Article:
Seven rules for installing large-size ceramic tiles and panels | by Graziano Sezzi

Once the right ceramic tiles have been chosen for a project, the next step is to ensure they are installed correctly. This is particularly important in the case of large-format tiles with side lengths greater than 60 cm (square tiles) or 80 cm (rectangular), sizes that account for a large proportion of Italian tiles.

It is no exaggeration to say that installation is the most important factor in the success of floor or wall tiling, particularly given that this kind of surface normally lasts for decades due to its technical and aesthetic qualities.

In other words, the installation process is at least as important as the choice of tile and must be given a lot of thought by the architect or homeowner.

The first recommendation is to ensure that the installation work is carried out by a qualified tile layer. Although this may seem obvious and apply to any kind of manual work, the absence of compulsory certifications means that it is important to choose a tile layer who has the necessary skills and qualifications.

In Italy, the only certified tile layers are those registered with Assoposa, a list of whom can be found on the association’s website.

The tile layer should be informed immediately about the needs of the project. A highly skilled professional will be able not only to satisfy these requirements but also to offer advice on the best approach to installation. A clear, frank exchange of views can also be useful for the designer or architect.

The purpose of this article is not to explain all steps in installation but simply to make a few important recommendations.

1. When installing large-size tiles, adhesive should be applied to both the substrate and the back of the tile (the so-called back-buttering technique) in order to ensure maximum bonding and avoid the formation of air bubbles underneath the tiling. The adhesive should be applied in straight parallel lines to both the substrate and the back of the tile. Once installed, the ceramic tile should be tamped with a vibrating mechanical plate to ensure maximum contact between the tile, adhesive and substrate.

2. Large-size ceramic tiles have rectified edges and can be installed in such a way as to create a continuous, seamless surface, a solution that has significant aesthetic and functional advantages. Bear in mind though that a continuous surface does not mean a jointless installation, as tiles should in no cases be installed with a joint width of less than 2 mm (the minimum width specified as mandatory by Italian standard UNI 11493).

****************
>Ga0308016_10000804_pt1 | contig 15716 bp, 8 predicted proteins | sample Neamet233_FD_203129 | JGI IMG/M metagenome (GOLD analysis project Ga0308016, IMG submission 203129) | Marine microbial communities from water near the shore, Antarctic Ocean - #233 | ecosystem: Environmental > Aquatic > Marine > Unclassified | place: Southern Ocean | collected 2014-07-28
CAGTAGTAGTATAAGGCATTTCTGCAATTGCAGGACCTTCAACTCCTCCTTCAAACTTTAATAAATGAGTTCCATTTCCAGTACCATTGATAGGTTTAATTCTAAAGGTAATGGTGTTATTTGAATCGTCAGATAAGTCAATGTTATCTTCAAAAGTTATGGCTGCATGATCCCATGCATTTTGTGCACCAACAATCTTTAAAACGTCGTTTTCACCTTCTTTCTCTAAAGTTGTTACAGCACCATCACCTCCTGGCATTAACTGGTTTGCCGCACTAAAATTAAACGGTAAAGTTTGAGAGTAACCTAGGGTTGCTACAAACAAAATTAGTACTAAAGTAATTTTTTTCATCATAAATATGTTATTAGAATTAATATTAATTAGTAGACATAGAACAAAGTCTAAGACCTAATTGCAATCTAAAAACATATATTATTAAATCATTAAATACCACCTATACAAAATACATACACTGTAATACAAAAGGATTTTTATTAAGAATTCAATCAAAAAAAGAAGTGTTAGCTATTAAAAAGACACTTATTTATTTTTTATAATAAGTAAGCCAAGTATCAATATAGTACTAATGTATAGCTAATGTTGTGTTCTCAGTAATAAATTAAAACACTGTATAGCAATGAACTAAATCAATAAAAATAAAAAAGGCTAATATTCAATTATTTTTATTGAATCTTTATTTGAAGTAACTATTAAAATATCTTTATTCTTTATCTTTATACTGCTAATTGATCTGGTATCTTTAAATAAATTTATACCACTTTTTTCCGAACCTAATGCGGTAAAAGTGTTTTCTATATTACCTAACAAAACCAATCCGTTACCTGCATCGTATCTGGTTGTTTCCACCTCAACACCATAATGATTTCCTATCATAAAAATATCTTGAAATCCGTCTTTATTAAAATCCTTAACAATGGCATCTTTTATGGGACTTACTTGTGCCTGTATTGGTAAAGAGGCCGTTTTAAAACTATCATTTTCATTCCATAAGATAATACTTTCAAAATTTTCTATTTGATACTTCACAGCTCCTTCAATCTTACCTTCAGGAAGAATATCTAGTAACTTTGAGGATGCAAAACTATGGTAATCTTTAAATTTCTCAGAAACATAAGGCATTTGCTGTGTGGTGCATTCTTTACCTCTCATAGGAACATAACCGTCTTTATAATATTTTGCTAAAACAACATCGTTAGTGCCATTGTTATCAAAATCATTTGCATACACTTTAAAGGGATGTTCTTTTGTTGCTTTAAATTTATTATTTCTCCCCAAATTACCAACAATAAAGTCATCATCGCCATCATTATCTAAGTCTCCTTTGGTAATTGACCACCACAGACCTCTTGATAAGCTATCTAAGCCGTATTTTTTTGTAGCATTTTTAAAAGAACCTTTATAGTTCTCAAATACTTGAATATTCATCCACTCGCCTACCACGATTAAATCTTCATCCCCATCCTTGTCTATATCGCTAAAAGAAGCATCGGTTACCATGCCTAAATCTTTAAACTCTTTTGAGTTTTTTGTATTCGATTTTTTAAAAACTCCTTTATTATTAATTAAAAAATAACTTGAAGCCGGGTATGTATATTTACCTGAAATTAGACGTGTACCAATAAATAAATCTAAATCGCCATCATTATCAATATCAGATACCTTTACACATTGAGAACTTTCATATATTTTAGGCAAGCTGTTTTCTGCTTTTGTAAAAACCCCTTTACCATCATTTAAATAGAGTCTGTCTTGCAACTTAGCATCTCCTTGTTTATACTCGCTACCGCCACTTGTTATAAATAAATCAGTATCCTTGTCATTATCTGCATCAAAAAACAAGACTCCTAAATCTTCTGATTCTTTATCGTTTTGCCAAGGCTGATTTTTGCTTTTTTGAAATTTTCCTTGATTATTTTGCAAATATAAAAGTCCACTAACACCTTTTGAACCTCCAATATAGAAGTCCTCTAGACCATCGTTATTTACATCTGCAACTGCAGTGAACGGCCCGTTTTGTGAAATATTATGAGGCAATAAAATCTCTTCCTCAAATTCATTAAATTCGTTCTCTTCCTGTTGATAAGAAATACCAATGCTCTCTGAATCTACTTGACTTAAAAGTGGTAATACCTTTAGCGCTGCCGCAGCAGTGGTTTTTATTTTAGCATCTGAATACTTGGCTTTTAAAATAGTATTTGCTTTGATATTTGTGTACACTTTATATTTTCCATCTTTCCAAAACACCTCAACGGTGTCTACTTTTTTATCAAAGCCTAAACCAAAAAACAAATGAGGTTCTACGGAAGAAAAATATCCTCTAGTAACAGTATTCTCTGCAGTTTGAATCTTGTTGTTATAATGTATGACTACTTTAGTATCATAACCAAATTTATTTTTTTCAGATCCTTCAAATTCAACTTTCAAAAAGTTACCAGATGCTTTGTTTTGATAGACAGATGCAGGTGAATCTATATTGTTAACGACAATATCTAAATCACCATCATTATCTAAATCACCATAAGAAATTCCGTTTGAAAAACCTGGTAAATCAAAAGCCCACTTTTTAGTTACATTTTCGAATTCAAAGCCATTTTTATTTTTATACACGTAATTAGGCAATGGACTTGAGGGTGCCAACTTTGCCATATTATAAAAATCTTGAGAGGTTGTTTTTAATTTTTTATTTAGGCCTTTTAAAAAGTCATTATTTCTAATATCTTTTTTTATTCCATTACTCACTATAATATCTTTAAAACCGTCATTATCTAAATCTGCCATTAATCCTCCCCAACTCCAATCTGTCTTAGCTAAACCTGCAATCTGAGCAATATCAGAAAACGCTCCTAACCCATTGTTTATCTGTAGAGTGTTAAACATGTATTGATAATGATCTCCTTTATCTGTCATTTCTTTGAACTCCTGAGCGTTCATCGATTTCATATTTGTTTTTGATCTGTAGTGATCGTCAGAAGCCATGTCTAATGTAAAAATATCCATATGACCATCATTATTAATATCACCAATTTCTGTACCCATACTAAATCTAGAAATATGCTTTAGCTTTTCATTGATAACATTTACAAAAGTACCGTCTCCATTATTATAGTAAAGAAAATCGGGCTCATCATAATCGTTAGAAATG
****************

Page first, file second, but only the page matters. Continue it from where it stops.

3. The joint must then be filled with grout to at least two-thirds of the tile’s thickness (although more is better), taking care to remove excess. Choosing a grout with the same colour as the tile helps to create a surface with an attractive seamless look.

4. Control and expansion joints are needed to separate as far as possible the movements of the various components of the structure (concrete slab, screed, adhesive and tile). According to the technical standard, the joints in interior tiling should divide the floor up into squares or rectangles with a ratio between side lengths no greater than 1.5. The squares or rectangles can be between 5×5 metres and 6×4 metres in size.

5. Perimeter joints should also be provided wherever the floor meets other surfaces (walls), regardless of their orientation.

6. The entire installed surface should be cleaned, including the joints. Installation is considered complete only once all residues of installation materials have been eliminated.

7. So-called floating screeds incorporate radiant heating systems, a solution that is currently very popular. According to the standard, the thickness of screed above the coils must be no less than 30 mm. Before laying the tiles, the heating system should undergo a test cycle.

These are just a few guidelines intended to help anyone who is about to design or choose a ceramic tiled floor. Just one final piece of advice: don’t tire of asking for information and always insist on getting clear answers to any questions you may have. Ceramic tiling lasts for many years, so it’s worth taking a little extra time to be sure that installation will be carried out to perfection.

February 2018